How Colour Therapy gave me M.E

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It’s been five years since I was so sick physically and mentally that I resigned my full time job. I have a neurologist’s diagnosis of Idiopathic Intracranial Hypertension; but if anything, despite all the best efforts that my support network and I have put into getting “better” I keep having setbacks and overall decline.

Medical intervention surgically, with medications plus heeding the diet and lifestyle recommendations seem to help, some seem to hinder. There comes a point where you wonder if an experience is a symptom or a side effect.

Without dwelling on my symptoms, I am best frenemies with my bed. 

I spend most of my time here, and when I have a low enough pain score I spend the energy I have tending to life – housework, errands for medication and groceries and such. I’m really damn thrilled when I can manage to go out and do things – like go overseas for a family member’s wedding or over a few suburbs for a Christmas party.

I’m on the “Jobseekers” benefit with a sickness deferral, and have been since the first quarter of this year. I have screeds of medication, doctors, tests, results and information to keep track of, and I’m losing my mind.

I’ve talked about Brain Fog before, but now daily I forget so many things – what’s on the shopping list, when (or if) I took my medication, what words I want to speak when forming a sentence. I end up stumbling and mumbling over words to strangers and embarrassing myself.

My sister needed me to collect her from work yesterday, immediately as she works with kids and wasn’t well. While I was capable of doing that, I had forgotten where her work was – again. She reminded me. I forgot while getting ready to leave the house what I was leaving the house for. She is lucky that I made it there (after another reminder of the address) at all!

There are strategies I use that all forgetful people would use, write everything down (on my phone, lest I forget the paper), tell someone else, make an association. I get my medication measured for me in a dispensary pack where I take a little sachet of pills morning and night, they have dates on them.

I’m really sad about memories, like memories of experiences with my partner, who I’ve been with not yet a year.  He recounts memories to me and sometimes all I can manage is “that sounds like something I’d do”, while casting about in the fog for any scrap of a trace of the actual experience. I’m sad I don’t have those things to revisit when I am not well, but also that I can’t share in reminiscing with him, but who else too? My other family and friends? I desperately don’t want to forget them, you.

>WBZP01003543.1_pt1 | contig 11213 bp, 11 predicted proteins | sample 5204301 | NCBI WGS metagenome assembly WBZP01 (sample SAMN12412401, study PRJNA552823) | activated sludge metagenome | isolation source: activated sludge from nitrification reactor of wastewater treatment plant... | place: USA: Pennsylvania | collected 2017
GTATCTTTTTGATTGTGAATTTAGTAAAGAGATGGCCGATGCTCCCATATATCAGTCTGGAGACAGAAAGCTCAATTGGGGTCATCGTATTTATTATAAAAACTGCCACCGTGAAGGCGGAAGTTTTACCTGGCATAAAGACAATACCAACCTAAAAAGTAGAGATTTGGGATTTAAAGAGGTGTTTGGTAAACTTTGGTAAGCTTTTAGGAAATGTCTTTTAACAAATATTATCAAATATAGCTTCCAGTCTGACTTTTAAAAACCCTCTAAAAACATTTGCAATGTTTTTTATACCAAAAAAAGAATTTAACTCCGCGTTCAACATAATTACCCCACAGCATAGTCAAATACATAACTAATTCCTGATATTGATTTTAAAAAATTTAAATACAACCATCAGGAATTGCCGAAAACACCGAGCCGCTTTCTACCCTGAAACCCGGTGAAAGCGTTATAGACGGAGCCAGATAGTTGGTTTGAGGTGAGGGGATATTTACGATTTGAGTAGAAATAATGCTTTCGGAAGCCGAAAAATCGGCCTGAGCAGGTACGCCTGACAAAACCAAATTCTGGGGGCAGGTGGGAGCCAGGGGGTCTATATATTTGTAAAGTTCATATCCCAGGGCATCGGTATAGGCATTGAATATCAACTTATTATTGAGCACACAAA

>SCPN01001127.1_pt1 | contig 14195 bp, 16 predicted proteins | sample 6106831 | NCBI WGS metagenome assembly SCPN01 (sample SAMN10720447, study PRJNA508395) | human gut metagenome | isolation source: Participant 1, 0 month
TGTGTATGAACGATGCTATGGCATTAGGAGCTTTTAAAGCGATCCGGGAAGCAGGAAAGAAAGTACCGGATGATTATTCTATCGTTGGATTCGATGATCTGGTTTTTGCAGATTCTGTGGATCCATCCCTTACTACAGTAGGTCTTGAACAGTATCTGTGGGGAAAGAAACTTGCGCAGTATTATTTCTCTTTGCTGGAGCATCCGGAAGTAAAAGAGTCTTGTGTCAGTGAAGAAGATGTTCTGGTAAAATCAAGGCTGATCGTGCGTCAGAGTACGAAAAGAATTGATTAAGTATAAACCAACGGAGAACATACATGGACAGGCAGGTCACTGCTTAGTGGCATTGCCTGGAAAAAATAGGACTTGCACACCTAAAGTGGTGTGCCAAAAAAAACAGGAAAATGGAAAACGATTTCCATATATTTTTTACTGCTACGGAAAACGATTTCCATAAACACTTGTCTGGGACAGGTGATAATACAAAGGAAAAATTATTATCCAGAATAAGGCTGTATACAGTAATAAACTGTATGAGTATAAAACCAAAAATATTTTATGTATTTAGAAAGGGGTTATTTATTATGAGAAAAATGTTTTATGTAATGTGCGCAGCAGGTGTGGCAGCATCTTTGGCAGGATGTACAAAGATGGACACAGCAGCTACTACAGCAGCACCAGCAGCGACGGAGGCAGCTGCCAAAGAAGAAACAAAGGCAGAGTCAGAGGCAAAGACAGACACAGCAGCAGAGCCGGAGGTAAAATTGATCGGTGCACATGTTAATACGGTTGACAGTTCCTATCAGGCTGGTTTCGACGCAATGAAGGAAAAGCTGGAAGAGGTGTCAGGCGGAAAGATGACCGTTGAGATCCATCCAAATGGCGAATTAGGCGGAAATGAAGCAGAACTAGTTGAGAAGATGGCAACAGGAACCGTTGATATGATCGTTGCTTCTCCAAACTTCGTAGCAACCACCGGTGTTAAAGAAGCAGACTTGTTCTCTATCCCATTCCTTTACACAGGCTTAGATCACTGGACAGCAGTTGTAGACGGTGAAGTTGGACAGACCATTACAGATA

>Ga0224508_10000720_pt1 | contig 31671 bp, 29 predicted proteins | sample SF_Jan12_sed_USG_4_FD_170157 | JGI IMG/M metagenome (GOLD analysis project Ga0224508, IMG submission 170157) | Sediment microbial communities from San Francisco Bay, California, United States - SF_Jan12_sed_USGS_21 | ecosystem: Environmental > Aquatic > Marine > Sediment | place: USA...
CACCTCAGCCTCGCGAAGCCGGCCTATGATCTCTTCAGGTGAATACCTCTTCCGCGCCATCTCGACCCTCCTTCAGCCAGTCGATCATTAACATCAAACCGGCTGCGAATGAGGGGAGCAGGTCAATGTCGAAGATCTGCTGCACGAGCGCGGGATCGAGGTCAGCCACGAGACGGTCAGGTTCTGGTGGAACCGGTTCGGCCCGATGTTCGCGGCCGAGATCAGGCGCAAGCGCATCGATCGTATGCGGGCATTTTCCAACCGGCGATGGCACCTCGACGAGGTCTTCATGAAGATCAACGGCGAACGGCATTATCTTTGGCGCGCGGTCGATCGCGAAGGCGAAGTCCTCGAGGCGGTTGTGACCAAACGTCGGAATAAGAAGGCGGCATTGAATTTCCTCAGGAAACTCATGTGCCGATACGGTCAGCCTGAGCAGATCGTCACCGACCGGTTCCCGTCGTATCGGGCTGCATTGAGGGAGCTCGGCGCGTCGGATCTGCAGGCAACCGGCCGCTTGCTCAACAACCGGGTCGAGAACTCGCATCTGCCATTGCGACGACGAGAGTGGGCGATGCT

When your mind blanks repeatedly throughout your day, it gets frightening.

Will this get worse? It is getting worse. If I can’t remember how I manage my appointments and my medication and my tests and things, who would be able to do so? I can still drive, go to appointments and things alone. But what if my ability lessens further? It’s hard to think about.

Medical treatment is slow. Not just because of “The System”, but because I can’t follow up and make appointments for myself sometimes for weeks – I’m too sick, too tired, trying to take part in the business of living. I might feel good at 3am and ready to follow everything up, but that’s not when medical establishments want to know me. I slow it down, as everything is slowed down for me now.

Alongside the medical approach, is the alternative approach. Those dreaded “have you tried…” pieces of advice, meant with the greatest love but often received with the meekest resigned sadness.

Colour Therapy involves being “dowsed” by a practitioner who runs through a catalogue of colours associated with malaise – illness, infection but not injury. They pick out the colours associated with what they feel affects you, and you are then exposed to the light frequency emitted by those colours as therapy. I’m not here to explain colour therapy though, just it’s impact on me.